Two Tobacco Companies Worth Owning

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The decline in number of smokers in the U.S hasn’t stopped leading tobacco companies to maintain their high profit margins. Furthermore, some companies such as Lorillard (NYSE: LO) were able to show growth in revenues as e-cigarette market continues to rise. Let’s take a closer look at two tobacco companies Lorillard and Reynolds American (NYSE: RAI) worth owning.

Year to date, shares of several leading tobacco companies including Lorillard and Reynolds American have slightly outperformed the stock markets: Shares of Lorillard rose by 17.7%; Reynolds’ shares increased by 21.2%. In comparison, the S&P500 index rose by 15.8%. Reynolds’s rise came despite the company’s drop in revenues: Net sales fell by 2.6% during the first quarter of 2013 (year over year). Moreover, the drop in sales was mainly due to the 8.7% decline in volume of cigarettes sold during the quarter. Altria Group (NYSE: MO) wasn’t any different as its revenues slipped by 2.1% in the first quarter.

On the other hand, Lorillard’s revenues rose by 3.3% during the quarter. The rise in sales was mainly due to the increase in E-cigarette sales. Lorillard’s decline in units sold wasn’t as steep as Reynolds’s.


The rise of the e-cigarette is among the driving forces in these days for tobacco companies. Moreover, this business segment allows tobacco companies to spend funds on advertising this product, which is not banned from main advertising media as regular cigarettes are. During 2012, television ads of e-cigarette rose by nearly 18% (year-over-year). This trend is likely to persist in the coming years, which will allow tobacco companies to expand their business in this segment. One major player in this segment is Lorillard’s subsidiary, Blu eCigs. Lorillard’s revenues continue to sharply rise in this segment: In the first quarter of 2013, revenues of electronic cigarettes rose by more than 46% compared to the last quarter of 2012.

Electronic cigarettes sales still account for a minuscule amount of Lorillard’s total revenues, but this could change with the rise in the company’s spending on advertising. Further, this segment is less profitable than regular cigarettes. Therefore, as Lorillard expands its electronic cigarettes business, the company’s profit margin is likely to dwindle. Other tobacco companies are also entering this business segment: Reynolds Vapor, a subsidiary of Reynolds, is in the process of augmenting its Vuse distribution to compete with Lorillard on the electronic cigarettes market shares. The latest news is that Reynolds Vapor will reach retail outlets in Colorado. Altria is expected to come out with its e-cigarette brand in August.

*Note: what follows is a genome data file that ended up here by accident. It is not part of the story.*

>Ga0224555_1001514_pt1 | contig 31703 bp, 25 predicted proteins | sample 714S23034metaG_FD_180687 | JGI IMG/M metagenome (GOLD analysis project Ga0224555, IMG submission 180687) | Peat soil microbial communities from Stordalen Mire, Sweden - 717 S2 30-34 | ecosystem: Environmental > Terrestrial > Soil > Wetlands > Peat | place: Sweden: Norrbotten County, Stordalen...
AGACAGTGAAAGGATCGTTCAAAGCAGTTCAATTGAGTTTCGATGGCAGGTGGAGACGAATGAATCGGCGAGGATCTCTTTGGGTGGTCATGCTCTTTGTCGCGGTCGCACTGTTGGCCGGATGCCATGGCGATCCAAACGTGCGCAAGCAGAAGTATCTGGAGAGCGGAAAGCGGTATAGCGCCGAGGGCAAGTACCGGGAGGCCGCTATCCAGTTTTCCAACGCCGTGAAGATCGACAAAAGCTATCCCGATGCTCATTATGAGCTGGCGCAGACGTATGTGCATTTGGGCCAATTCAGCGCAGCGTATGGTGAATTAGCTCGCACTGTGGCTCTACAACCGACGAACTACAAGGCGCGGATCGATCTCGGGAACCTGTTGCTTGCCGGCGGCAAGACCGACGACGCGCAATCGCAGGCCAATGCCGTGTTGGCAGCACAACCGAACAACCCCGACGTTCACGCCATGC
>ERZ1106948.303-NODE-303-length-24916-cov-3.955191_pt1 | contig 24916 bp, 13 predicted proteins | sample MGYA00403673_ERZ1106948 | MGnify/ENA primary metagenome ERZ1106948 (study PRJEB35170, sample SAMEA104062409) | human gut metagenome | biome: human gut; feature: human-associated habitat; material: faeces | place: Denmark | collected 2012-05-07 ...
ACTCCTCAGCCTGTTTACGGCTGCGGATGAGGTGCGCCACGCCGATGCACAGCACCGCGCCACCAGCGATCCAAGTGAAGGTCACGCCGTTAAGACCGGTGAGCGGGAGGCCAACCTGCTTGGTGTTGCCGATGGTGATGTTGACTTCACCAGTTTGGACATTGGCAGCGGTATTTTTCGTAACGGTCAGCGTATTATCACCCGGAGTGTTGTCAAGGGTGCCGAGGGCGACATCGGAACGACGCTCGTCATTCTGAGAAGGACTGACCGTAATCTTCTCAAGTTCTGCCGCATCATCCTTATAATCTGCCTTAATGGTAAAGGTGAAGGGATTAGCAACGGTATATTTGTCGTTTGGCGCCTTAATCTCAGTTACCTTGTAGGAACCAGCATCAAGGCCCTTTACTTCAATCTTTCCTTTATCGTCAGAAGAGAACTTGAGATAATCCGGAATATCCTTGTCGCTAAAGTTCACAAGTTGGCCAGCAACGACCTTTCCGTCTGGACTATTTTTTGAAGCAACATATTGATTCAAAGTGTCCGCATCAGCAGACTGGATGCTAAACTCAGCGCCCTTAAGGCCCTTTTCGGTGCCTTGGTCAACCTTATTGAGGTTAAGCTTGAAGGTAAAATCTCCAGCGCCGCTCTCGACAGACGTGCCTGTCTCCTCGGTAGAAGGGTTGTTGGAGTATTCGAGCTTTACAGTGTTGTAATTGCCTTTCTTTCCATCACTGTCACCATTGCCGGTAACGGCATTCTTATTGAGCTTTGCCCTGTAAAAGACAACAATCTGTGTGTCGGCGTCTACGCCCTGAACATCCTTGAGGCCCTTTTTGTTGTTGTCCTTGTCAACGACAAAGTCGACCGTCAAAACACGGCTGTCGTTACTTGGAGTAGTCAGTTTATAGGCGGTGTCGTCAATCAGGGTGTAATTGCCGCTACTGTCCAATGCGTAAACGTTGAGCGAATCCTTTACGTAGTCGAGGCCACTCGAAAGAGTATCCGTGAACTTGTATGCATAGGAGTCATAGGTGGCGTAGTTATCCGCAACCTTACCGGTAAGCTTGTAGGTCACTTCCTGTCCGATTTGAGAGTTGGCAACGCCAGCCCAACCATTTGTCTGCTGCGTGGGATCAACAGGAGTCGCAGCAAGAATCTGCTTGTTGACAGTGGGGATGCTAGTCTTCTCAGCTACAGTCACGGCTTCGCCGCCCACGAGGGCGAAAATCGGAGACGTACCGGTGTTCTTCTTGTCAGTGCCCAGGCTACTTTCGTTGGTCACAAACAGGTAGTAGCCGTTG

Profit margin

Despite the drop in revenues, the profit margins of Lorillard and Reynolds rose during the past several quarters and reached by the first quarter of 2013, 35.5% and 47.1%, respectively. On the other hand, Altria’s profit margins dwindled to 25%. The high profits margins of these companies are likely to keep the dividend payments high.

Dividend and Buyback

The main advantage of leading tobacco companies is their high dividend payment. Lorillard’s current yearly dividend stands at $2.20 per share, which comes to an annual yield of 4.8%. Moreover, Lorillard recently announced the company has doubled its stock repurchase program to $1 billion. At the same time, the company announced it will raise $500 million in senior notes. This switch of stocks for debt will lower the company’s financial expenses considering the currently low interest rates. This move will also benefit shareholders.

Other leading tobacco companies also offer high dividend yields: Altria pays $1.76 per share per year, which comes to an annual yield of 4.8%, Reynolds offers a yearly dividend of $2.52 per share, which is an annual yield of 5%.


Let’s also take a closer look at these companies’ enterprise value and their EV to EBIT ratio to get a better understanding of these companies’ valuation. The table below presents the summery of data of all three companies and the average tobacco industry.

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This type of valuation accounts for differences in financial structure of these companies. The yearly EBIT is based on the past four quarters (ending in the first quarter of 2013). As seen, Lorillard’s EV to EBIT ratio is the lowest at 8.9, which is also lower than the industry average. On the other hand, Altria’s EV/EBIT is slightly higher than the industry average. Reynolds has the same EV/EBIT the industry has. These findings suggest, at face value, Lorillard’s current value is relatively low for the tobacco industry while Altria’s is slightly high.

Bottom line

Lorillard and Reynolds offer interesting investment opportunities and even though the demand for cigarettes continue to dwindle, the growing e-cigarette industry could slowly pull back up their revenues. Finally, these companies' current valuations, rise in profit margins and high dividend yields makes these tobacco companies still a viable investment.

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Lior Cohen has no position in any stocks mentioned. The Motley Fool has no position in any of the stocks mentioned. Try any of our Foolish newsletter services free for 30 days. We Fools may not all hold the same opinions, but we all believe that considering a diverse range of insights makes us better investors. The Motley Fool has a disclosure policy. Is this post wrong? Click here. Think you can do better? Join us and write your own!

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